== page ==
Friday, February 09, 2007

No freedom of speech for Muslims in the UK

Yesterday a British man held for seven days without charge during a terror investigation denounced Britain as "a police state for Muslims", saying

"It's not a police state for everybody else because these terror laws are designed specifically for Muslims and that's quite an open fact."

Today we have a perfect example of what he was talking about, with the arrest of Abu Izzadeen on suspicion of "encouraging terrorism". The offence was created by the Terrorism Act 2006, and outlaws the intention or reckless publication of statements which

(a) glorifies the commission or preparation (whether in the past, in the future or generally) of such acts or offences; and

(b) is a statement from which those members of the public could reasonably be expected to infer that what is being glorified is being glorified as conduct that should be emulated by them in existing circumstances.

In Abu Izzadeen's case, he gave a speech last year in which he praised the 7/7 bombers and mocked their victims. But while people may disapprove, that's not sufficient reason to ban such speech and punish those making it. Merely praising terrorists or glorifying past acts does not in itself meet the high bar required to justify the suppression of speech in a free and democratic society. It is neither "shouting fire in a crowded theatre", or yelling "kill him" while at the head of a screaming mob. It does not meet the legal bar for incitement, or for conspiracy. Instead, it is the government acting nakedly to suppress speech simply because they do not like it.

Such heavy-handed action is unjust, illiberal, and stupid. But it is also grossly hypocritical. In October 2006, British Prime Minister Tony Blair held a reception at Parliament to celebrate the 1956 Hungarian Revolution. In his speech, he called the uprising "inspiring", praised its participants for their extraordinary bravery, and said that they were fighting for a free and democratic Europe. This clearly falls within the offence of "encouraging terrorism" (the uprising would clearly be classified by the law as one or more terrorist acts, because the law is blind to whether terrorists are on "our side" or not) - but there's no question of Blair being prosecuted for it. "Encouraging terrorism" is only a crime if you encourage the wrong sort of terrorism - which, in practice, means "only if you are Muslim".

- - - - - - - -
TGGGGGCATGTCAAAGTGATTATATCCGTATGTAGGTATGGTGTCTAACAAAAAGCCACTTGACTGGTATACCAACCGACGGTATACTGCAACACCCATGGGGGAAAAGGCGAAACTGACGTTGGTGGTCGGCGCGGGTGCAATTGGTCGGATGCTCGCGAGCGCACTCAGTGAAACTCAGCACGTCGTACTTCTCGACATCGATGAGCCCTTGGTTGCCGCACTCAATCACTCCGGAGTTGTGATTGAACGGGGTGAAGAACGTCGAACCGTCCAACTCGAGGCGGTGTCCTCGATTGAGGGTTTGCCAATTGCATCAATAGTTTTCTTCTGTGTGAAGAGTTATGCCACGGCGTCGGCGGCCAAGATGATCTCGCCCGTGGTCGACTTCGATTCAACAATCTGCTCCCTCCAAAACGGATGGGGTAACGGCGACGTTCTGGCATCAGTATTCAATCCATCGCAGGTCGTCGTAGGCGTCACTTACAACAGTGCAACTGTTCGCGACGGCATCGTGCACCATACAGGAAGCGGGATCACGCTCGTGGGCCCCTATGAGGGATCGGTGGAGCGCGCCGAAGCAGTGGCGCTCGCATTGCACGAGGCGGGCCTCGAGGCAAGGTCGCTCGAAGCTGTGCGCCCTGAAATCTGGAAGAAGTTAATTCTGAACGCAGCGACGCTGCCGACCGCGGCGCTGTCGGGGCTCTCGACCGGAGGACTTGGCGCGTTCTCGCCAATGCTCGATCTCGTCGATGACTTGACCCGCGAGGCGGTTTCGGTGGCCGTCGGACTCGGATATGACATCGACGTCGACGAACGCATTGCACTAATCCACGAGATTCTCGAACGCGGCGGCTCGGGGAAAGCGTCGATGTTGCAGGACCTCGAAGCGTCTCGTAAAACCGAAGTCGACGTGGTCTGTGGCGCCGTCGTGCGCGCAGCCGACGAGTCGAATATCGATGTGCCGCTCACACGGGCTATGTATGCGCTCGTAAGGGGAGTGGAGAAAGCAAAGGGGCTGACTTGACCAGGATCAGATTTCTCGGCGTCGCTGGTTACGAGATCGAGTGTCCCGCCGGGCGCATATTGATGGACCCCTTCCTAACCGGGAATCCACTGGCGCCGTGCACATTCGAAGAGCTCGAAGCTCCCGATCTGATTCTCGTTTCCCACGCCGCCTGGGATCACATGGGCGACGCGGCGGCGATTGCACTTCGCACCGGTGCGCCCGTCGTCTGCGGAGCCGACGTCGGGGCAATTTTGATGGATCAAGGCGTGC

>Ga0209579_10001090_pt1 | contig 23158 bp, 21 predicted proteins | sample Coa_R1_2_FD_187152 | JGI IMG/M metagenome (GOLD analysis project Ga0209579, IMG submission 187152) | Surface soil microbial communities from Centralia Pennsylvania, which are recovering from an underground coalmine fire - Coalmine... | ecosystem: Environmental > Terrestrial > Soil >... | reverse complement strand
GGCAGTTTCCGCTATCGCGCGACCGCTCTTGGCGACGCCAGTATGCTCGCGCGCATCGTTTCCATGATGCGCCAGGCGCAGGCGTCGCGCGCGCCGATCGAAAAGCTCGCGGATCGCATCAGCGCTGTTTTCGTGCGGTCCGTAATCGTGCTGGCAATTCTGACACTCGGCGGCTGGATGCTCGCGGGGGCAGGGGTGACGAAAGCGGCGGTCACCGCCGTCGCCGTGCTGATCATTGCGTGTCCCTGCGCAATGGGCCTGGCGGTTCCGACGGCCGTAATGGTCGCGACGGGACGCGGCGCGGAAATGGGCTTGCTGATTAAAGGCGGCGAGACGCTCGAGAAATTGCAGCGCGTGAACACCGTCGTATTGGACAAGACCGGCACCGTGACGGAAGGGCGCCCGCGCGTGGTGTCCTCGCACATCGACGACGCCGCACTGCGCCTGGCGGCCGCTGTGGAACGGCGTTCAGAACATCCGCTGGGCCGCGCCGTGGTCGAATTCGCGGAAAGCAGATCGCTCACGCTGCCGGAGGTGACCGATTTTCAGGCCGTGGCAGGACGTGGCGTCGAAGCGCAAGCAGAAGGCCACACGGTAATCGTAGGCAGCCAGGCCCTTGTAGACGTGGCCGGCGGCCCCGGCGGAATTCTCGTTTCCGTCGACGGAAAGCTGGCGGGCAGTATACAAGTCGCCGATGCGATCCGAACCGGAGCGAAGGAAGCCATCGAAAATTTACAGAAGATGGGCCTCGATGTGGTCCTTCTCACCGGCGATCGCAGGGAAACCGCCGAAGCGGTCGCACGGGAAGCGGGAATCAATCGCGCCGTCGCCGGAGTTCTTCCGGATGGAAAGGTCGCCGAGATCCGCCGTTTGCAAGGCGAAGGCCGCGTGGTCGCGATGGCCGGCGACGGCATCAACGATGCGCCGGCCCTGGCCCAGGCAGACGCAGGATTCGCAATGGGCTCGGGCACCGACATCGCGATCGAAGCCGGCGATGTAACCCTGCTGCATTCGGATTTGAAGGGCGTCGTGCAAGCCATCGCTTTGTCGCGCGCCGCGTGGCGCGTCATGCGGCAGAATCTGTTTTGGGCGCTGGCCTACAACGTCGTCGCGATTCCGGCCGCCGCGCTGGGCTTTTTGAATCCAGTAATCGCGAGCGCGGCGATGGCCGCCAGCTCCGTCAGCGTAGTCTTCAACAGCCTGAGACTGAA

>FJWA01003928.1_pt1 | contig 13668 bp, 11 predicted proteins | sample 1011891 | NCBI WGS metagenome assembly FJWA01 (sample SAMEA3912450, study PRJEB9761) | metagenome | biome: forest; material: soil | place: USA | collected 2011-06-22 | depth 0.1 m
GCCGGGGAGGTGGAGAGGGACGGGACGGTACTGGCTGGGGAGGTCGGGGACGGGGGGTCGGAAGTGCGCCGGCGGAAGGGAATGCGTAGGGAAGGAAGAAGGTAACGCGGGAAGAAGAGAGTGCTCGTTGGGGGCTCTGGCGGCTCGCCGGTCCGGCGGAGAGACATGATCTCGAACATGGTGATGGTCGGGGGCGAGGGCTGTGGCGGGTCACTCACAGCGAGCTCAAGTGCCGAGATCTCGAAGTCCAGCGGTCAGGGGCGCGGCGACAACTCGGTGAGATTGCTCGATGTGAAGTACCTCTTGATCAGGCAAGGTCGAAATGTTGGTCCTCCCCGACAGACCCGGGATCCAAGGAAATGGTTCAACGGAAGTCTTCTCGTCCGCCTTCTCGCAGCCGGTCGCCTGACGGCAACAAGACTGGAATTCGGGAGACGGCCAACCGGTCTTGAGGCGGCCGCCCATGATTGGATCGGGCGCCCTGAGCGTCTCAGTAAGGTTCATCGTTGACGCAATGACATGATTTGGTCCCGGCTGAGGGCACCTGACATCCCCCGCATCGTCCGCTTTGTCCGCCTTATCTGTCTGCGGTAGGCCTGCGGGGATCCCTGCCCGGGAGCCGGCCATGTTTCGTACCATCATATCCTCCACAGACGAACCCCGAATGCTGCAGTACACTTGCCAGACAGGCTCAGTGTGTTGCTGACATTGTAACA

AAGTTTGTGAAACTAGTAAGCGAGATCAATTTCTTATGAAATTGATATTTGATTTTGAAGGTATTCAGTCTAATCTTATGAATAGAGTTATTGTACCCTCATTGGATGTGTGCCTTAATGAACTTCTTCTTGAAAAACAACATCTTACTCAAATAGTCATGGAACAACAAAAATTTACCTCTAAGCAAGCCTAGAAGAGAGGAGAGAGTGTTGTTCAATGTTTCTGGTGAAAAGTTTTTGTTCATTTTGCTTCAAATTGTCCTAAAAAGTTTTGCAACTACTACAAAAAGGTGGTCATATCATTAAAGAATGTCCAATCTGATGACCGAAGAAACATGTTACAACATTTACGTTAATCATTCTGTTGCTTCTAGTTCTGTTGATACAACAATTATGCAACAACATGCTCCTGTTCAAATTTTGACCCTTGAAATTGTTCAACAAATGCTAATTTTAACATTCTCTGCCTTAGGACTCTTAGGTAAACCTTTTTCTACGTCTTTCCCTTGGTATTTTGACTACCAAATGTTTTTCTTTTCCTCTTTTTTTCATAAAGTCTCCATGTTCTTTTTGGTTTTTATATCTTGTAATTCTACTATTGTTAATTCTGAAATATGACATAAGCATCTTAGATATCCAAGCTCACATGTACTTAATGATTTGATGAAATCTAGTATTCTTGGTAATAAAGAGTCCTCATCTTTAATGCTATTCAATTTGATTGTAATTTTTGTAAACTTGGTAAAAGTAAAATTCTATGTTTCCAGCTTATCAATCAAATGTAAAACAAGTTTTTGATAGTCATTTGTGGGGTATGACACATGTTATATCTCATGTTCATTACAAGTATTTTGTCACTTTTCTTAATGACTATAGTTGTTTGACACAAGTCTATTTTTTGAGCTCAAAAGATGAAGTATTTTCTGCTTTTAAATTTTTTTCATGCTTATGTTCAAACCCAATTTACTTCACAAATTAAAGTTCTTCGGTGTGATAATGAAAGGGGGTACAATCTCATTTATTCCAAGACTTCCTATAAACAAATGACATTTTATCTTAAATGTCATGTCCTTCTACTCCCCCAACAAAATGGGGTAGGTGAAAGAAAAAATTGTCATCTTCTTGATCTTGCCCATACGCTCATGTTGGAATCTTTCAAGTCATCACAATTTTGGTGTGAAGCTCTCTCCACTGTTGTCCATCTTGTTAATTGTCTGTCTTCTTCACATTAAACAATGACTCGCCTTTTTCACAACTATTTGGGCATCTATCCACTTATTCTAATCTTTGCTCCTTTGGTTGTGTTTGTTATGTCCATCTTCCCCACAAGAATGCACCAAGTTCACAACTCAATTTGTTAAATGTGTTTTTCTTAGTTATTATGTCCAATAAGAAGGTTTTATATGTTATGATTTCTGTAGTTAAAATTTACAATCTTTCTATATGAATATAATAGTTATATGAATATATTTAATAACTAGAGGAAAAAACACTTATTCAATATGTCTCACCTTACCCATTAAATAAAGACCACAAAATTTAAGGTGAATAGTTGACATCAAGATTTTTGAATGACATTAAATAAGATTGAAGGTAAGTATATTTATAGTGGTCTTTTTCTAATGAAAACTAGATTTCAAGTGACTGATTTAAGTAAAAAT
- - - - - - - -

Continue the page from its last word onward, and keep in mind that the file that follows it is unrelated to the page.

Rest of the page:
Needless to say, I do not believe such obvious hypocrisy will help Britain convince its Muslim population that they are not a target for state persecution, or win the battle of hearts and minds which is the only way terrorism will be defeated.


How nice it is to see that the odd Muslim sees through the rubbish you fall for. But of course, what you've bothered to post here on the horrors endured by Muslim women wouldn't fill a dei-tasse cup. As mentioned, if a human rights abuse can't be used to target the West, for you it dosn't exist idiot. Thank heavens for voices of reason like this:

Posted by Anonymous : 2/10/2007 07:34:00 PM

Blair's passed all sorts of things that prevent people criticising the Iraq war, not allowed to protest to parliament any more, not allowed to say the resistance is legitimate.
The funniest thing is all the laws are designed to get around the courts, where he knows they'd be thrown out.

Isn't the house of lords supposed to do something about that sort of trick in Britain?

132: The greatest horrors endured by Muslim women in recent times are the destruction of Iraq and Afghanistan by the white man's new colonial army, along with the continuing western attempts to undermine the formation of a stable society in Somalia (and other places).

-7g: 600000/2500 = ? You'd be surprised that the left tends to value all human life equally, even that of Muslims.
Thus I/S's complaint about British laws that punish Muslims for things that even the Prime Minister does.

Posted by tussock : 2/11/2007 03:30:00 PM